There are a lot of things I’m excited about in getting to be an RD but there’s another part of the job that I am increasingly aware of that will be painful and costly. There will be nights that I’ll be at the emergency room until 3 AM and nights that all I will want to do is go to sleep and I will be kept up by some discipline issue that I wish I didn’t have to deal with. There will be conversations about massive hurts and pains that I won’t be able to change, the calls to repentance that I won’t be able to force, and a pace of life that I won’t be able to control.
I’m on my way to a coffee shop to begin thinking through some of the things I want to be purposeful about in my ministry at the college. In light of this planning, I’m thankful that I was warned again today that “neither knowing or showing Christ is cheap.”
So I definitely knew what I was signing up for and that it would be costly. Gunner, the Dean of Men, (who always seems to be full of very memorable quotes) once said, “Ideas are great because they don’t have burdens. But actions have burdens, they come at a cost, they have scars.” I’ve come to find that the idea of being an RD didn’t have the burdens, costs, and scars that the reality of being an RD has.
This is why this past week I realized that God has been very gracious to me to allow me to enjoy something that I naturally shouldn’t really enjoy. I’m naturally a very selfish, greedy person with my time and money. I love the praises of men, love to be loved, and fear criticism and rejection. That means this job should be a living nightmare for me but instead I actually enjoy things about being an RD that make what I give up pale in comparison at times. I’m starting to see that He’s been sanctifying and transforming my heart to get me to a place where this kind of work would be pleasant and enjoyable to me at all. It’s a testimony of His grace because I’m constantly being asked to give my life away and in my flesh I want to hold on to every bit of my life I can.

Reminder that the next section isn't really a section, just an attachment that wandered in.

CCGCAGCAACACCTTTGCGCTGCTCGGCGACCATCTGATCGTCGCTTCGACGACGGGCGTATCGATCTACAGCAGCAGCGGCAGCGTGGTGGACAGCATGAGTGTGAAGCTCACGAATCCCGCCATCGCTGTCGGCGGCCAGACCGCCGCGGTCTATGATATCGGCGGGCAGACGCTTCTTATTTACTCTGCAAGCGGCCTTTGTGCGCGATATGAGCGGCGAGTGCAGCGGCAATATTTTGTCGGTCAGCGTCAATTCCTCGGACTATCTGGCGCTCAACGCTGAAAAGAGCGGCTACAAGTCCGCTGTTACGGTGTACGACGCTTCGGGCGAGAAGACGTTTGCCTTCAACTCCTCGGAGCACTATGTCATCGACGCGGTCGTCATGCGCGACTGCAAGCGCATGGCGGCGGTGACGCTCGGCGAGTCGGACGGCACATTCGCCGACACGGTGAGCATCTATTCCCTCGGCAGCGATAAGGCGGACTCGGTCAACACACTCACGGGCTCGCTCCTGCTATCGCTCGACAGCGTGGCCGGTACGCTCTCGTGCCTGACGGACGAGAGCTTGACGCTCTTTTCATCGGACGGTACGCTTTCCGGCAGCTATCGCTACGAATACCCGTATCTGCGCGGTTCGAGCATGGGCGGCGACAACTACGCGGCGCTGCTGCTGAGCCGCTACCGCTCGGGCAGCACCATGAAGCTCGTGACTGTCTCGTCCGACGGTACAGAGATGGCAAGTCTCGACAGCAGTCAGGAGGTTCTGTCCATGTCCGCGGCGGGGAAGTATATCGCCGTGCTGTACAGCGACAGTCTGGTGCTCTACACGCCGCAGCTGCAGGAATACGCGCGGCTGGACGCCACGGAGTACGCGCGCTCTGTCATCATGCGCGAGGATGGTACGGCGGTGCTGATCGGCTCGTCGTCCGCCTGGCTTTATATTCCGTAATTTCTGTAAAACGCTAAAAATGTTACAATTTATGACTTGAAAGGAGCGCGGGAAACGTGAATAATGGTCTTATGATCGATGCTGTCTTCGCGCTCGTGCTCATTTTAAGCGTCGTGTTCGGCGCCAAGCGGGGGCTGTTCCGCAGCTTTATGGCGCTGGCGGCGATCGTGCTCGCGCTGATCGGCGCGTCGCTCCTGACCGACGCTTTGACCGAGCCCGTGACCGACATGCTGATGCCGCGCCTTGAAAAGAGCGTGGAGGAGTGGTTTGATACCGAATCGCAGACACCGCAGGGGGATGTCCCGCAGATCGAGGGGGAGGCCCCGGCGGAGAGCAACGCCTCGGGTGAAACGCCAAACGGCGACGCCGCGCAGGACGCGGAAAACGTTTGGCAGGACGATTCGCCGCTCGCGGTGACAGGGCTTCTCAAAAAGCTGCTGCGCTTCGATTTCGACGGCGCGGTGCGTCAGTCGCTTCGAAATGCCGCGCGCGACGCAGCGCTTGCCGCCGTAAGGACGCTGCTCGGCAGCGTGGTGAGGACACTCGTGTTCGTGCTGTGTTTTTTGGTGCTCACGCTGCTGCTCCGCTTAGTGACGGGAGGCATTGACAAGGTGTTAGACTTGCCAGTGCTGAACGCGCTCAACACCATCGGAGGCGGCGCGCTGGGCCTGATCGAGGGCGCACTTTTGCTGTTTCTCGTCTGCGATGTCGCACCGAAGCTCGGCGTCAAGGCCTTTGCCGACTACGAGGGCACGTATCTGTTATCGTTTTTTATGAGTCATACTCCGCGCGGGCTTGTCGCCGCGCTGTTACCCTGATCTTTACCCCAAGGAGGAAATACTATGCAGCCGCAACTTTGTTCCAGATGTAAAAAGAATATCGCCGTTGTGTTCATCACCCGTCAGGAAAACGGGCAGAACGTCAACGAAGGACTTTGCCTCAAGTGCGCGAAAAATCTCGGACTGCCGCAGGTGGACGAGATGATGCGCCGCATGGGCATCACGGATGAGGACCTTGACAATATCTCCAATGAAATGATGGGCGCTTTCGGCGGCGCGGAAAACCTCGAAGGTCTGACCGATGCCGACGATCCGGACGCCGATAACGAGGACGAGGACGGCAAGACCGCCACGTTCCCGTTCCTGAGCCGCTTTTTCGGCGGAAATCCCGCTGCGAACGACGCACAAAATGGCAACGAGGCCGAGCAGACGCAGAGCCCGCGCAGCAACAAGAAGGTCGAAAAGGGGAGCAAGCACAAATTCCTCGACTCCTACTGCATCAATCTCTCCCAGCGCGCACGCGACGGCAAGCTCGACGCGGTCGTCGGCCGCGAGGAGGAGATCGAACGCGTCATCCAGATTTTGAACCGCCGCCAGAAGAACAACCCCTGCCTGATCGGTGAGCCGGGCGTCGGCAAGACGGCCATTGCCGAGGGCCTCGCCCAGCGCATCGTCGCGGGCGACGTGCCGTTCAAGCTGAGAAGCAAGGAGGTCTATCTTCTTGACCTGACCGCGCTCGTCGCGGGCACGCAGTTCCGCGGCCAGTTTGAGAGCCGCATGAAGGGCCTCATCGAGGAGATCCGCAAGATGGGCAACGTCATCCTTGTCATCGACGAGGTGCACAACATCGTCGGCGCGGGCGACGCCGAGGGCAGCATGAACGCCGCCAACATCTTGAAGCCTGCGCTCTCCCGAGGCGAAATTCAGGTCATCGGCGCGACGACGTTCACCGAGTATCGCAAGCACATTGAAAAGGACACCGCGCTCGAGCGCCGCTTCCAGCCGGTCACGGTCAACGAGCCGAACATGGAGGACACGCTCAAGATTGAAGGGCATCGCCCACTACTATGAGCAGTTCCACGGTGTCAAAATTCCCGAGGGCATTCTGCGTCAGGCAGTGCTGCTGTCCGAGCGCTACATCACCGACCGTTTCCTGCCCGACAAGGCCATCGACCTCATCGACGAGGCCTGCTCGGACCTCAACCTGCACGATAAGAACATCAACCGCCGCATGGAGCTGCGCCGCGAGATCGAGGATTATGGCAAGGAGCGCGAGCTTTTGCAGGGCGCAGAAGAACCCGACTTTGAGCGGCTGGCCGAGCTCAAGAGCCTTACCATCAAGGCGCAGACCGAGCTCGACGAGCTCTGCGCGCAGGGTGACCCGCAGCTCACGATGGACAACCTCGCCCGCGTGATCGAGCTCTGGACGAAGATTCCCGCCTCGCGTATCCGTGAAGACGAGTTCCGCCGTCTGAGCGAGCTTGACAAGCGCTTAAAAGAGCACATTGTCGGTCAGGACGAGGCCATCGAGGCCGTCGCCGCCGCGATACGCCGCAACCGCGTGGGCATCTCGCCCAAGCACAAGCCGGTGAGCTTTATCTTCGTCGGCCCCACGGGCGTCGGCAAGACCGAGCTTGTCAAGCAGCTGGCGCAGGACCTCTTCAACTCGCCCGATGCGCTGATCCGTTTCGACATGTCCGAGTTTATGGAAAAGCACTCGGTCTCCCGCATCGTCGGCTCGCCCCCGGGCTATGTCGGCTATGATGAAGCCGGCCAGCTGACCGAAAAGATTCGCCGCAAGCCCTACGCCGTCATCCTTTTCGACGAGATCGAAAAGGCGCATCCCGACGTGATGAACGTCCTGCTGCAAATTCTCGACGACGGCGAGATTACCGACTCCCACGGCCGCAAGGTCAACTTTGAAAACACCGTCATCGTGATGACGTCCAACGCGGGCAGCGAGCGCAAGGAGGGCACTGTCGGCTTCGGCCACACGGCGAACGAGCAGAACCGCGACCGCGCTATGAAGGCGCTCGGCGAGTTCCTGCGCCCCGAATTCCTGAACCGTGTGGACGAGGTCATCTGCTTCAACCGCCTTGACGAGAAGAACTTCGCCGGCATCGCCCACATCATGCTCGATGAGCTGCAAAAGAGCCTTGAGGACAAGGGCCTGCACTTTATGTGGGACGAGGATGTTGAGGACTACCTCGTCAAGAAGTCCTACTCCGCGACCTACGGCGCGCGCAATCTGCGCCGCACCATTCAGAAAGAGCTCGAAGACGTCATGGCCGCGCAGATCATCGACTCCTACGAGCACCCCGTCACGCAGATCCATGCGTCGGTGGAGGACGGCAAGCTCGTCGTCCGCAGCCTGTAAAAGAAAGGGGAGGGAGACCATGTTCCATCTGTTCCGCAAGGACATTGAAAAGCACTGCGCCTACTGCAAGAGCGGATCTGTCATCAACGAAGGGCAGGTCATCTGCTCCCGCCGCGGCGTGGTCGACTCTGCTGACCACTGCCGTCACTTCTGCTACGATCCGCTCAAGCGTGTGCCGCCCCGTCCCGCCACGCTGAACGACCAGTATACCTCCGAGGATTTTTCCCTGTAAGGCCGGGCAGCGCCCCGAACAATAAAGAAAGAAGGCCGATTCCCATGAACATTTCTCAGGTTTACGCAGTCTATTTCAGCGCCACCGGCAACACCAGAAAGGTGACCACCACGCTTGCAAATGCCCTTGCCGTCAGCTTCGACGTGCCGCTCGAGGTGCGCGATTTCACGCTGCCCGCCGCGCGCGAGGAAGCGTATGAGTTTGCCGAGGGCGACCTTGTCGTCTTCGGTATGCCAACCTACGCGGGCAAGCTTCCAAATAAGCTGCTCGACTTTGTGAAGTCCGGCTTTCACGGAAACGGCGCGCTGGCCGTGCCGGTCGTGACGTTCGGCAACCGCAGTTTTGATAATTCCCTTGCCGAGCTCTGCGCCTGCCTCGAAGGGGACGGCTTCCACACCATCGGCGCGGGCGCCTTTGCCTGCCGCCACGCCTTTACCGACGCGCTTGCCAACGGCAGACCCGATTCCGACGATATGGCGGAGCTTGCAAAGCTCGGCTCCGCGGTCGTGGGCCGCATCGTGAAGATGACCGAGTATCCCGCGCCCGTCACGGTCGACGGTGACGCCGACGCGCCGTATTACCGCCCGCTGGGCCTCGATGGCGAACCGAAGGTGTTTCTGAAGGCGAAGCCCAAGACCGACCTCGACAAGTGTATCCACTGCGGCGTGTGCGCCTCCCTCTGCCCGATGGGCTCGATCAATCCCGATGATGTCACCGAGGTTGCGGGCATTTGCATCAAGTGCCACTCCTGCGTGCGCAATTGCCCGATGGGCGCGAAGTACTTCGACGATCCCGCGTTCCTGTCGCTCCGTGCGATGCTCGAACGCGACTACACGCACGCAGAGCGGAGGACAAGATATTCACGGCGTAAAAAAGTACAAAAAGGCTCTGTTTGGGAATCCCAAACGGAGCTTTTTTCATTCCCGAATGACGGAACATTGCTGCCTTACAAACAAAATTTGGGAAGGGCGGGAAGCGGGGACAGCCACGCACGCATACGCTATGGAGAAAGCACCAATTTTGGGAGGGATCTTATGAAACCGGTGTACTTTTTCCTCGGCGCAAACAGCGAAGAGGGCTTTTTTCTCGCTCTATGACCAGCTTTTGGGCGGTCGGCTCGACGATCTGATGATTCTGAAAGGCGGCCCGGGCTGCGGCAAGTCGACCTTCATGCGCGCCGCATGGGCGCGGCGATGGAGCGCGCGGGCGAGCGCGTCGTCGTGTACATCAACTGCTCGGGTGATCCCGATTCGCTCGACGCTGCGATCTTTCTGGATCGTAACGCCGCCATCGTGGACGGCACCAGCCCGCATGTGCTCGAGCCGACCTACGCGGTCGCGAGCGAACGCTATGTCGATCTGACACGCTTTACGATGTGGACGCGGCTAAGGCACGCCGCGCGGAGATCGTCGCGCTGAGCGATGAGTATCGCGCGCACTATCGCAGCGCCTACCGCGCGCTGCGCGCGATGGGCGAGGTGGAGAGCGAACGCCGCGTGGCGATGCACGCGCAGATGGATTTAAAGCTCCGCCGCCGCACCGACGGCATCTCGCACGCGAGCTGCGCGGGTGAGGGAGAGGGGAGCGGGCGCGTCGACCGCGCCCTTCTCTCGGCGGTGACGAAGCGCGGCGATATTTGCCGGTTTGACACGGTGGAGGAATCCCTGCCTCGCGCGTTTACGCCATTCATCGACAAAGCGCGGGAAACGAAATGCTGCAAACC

In the midst of the late nights and early morning text messages, the knocks on the door and constant chatter & talking, the fire drills and meetings, silly dorm events and school functions, the planning and training and counseling and teaching, the lending of my home and my things, God is constant in His faithfulness to refresh, encourage, and strengthen me each new week. He has become a real refuge and source or strength to me during this season. He’s also given me girls who I care about and enjoy, who make me laugh and patiently bear with me, cover my weaknesses and sins in love, serve me and are kind to me, who somehow seem to love me in spite of who I am, invite me to do things with them, write me lovely little notes, thank me for my service and dedication, who are willing to share their burdens and struggles with me, ask me for advice & listen to my counsel, who appreciate what I do and tell me how I’ve helped them, who I get to see turning away from sin and toward Christ, who care for me in small ways that are significant to me and care for me personally as their friend. I’m very aware that I’m privileged to get to experience that kind of encouragement and sustenance in ministry. I can’t imagine what it must be like for missionaries who labor for decades without seeing any fruit — that makes me realize how very weak I still am.